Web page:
Can this couple retire early and still afford to leave a TFSA for their children? Plus, where is the best place to retire in Canada in terms of income?

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Fred Lamb/Globe and Mail

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Morris and Abigail, who are in their mid-50s, are growing tired of their jobs and want to take early retirement in 2025. They will leave with a combined annual salary of $335,000 plus Morris’ bonus. Morris is 54 years old and works in sales, and Abigail is 56 years old and works in health care. They have two children, she is 17 and she is 19, and have a mortgage-free home in the Greater Toronto Area.

Children play an important role in planning.

Abigail will receive a defined benefit pension of $52,885 per year from 2025, plus a bridge benefit of $15,150 per year that ends when she turns 65. Morris has a small DB pension that pays him $7,700 a year at age 65. Morris also has a defined contribution pension at work. He contributes his 5 percent of his salary and the company matches it.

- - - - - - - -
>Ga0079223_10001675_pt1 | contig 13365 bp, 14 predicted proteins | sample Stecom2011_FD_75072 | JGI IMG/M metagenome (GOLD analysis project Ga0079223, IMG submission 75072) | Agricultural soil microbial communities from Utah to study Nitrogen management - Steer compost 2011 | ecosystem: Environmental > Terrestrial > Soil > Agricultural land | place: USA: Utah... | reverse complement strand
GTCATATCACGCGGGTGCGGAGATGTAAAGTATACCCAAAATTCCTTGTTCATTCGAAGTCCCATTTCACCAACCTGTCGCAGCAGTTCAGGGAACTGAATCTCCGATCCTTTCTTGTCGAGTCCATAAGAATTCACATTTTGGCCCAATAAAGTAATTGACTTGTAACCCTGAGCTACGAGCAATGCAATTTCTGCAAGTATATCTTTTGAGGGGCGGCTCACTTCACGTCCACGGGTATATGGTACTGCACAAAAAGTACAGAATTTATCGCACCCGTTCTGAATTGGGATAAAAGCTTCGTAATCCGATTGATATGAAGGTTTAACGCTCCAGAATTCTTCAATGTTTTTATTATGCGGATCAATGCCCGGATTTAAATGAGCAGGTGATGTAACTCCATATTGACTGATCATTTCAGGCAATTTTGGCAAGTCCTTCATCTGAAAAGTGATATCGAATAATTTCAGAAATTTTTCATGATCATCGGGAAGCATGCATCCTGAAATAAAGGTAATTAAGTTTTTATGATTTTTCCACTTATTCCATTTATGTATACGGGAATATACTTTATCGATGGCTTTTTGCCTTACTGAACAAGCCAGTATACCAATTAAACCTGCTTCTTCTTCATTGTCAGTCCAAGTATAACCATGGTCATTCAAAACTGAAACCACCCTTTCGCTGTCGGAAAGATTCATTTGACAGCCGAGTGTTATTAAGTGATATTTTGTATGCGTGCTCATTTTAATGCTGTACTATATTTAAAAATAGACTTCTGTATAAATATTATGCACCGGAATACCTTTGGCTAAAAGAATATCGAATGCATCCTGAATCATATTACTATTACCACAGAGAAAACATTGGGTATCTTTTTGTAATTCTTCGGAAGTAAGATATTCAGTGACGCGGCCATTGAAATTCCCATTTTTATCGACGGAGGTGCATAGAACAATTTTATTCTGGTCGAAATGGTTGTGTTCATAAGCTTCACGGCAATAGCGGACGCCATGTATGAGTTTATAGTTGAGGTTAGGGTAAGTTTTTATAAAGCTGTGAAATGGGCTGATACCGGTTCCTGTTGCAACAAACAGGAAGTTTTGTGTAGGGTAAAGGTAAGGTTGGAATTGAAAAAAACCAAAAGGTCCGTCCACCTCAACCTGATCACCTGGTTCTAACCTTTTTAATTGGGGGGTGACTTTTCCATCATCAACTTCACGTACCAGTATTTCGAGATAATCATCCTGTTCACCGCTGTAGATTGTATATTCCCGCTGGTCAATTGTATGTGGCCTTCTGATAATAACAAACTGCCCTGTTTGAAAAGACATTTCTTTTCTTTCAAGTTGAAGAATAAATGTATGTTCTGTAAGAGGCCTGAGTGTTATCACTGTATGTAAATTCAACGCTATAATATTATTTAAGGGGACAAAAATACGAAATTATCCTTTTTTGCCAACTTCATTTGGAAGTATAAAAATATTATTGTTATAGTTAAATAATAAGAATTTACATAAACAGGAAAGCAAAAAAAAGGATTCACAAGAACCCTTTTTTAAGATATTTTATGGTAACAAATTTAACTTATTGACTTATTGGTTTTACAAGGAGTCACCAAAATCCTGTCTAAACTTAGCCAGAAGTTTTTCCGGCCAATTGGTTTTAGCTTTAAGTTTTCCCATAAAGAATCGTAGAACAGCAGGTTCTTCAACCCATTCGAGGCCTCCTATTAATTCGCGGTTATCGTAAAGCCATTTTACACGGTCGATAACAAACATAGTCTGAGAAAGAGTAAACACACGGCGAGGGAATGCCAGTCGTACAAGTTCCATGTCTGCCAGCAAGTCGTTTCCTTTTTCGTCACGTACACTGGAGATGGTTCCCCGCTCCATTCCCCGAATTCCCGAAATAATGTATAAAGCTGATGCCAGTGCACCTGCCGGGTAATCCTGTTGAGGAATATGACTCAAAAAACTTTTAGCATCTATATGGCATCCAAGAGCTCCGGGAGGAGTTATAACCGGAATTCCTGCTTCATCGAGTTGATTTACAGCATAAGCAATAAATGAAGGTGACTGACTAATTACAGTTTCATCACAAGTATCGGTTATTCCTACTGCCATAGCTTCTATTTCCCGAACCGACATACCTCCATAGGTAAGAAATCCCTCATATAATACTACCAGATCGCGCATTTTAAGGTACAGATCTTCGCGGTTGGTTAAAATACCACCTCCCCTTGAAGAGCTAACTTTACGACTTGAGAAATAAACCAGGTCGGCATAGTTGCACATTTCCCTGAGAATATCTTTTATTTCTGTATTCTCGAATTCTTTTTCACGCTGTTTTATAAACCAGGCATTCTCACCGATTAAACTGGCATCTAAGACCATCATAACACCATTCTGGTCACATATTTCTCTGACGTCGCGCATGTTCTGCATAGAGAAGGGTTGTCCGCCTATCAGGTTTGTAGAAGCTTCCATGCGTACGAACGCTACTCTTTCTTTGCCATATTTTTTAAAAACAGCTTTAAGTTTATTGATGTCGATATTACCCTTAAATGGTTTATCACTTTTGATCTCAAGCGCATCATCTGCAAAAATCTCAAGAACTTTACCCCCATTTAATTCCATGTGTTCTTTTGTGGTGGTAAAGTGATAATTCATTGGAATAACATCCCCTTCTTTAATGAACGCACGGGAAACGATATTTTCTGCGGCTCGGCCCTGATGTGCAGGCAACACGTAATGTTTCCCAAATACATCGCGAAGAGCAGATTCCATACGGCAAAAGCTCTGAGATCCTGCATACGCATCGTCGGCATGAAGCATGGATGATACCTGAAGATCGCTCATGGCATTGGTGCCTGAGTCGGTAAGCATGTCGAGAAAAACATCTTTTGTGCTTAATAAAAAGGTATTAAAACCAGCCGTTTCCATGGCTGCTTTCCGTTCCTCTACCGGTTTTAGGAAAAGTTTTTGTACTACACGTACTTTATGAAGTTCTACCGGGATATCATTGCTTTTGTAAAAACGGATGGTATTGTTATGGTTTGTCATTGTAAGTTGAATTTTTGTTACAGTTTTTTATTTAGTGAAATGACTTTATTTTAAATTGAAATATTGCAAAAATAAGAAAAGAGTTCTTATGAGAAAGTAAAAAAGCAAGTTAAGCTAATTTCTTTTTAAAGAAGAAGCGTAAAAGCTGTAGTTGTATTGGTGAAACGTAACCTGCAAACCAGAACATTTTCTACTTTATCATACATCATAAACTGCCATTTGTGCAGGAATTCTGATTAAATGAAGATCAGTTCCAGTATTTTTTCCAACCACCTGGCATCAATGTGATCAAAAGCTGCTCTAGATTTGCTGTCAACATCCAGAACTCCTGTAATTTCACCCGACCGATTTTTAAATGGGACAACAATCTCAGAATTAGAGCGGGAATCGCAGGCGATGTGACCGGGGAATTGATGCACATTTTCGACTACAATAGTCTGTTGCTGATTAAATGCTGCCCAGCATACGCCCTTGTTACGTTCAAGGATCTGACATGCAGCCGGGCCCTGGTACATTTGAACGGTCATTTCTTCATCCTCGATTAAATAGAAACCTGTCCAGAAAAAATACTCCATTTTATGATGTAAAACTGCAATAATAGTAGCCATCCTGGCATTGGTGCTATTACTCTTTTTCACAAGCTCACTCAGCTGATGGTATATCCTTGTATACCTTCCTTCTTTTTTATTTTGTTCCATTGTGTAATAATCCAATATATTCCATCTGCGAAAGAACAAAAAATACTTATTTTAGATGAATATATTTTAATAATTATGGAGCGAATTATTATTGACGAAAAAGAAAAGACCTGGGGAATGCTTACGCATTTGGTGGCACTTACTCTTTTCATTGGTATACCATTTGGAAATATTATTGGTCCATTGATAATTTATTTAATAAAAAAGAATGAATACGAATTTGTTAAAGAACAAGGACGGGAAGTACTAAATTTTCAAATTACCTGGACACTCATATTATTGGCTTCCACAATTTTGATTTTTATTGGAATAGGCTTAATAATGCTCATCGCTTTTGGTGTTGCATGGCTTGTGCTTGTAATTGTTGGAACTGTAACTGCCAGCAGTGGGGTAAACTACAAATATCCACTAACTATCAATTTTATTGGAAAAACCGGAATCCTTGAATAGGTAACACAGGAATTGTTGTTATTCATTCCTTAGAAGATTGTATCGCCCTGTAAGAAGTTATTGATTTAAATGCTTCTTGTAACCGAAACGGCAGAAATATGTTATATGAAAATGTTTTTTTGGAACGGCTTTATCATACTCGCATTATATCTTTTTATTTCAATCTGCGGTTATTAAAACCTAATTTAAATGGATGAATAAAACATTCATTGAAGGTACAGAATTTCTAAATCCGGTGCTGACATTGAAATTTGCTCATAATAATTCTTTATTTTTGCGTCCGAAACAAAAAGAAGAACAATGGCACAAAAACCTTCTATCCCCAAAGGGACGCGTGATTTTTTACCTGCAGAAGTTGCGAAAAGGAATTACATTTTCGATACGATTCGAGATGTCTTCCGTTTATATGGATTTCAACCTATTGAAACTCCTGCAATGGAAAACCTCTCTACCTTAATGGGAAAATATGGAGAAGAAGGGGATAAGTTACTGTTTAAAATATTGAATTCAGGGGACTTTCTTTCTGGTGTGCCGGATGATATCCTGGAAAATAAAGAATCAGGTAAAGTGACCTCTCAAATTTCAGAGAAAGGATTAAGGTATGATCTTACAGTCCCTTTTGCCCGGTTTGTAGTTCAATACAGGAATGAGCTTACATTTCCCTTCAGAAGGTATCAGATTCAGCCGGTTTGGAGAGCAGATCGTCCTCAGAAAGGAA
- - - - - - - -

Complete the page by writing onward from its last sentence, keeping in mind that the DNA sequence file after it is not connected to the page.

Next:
Their plan is for Abigail to collect her pension and Morris to withdraw from her RRSP to make ends meet, Morris wrote. They also receive dividends from non-registered accounts. They plan to continue contributing to tax-free savings accounts (TFSAs).

“We invest primarily in blue-chip dividend stocks, as well as some exchange-traded funds with U.S. and international exposure, guaranteed investment securities, and fixed-income ETFs,” Morris added.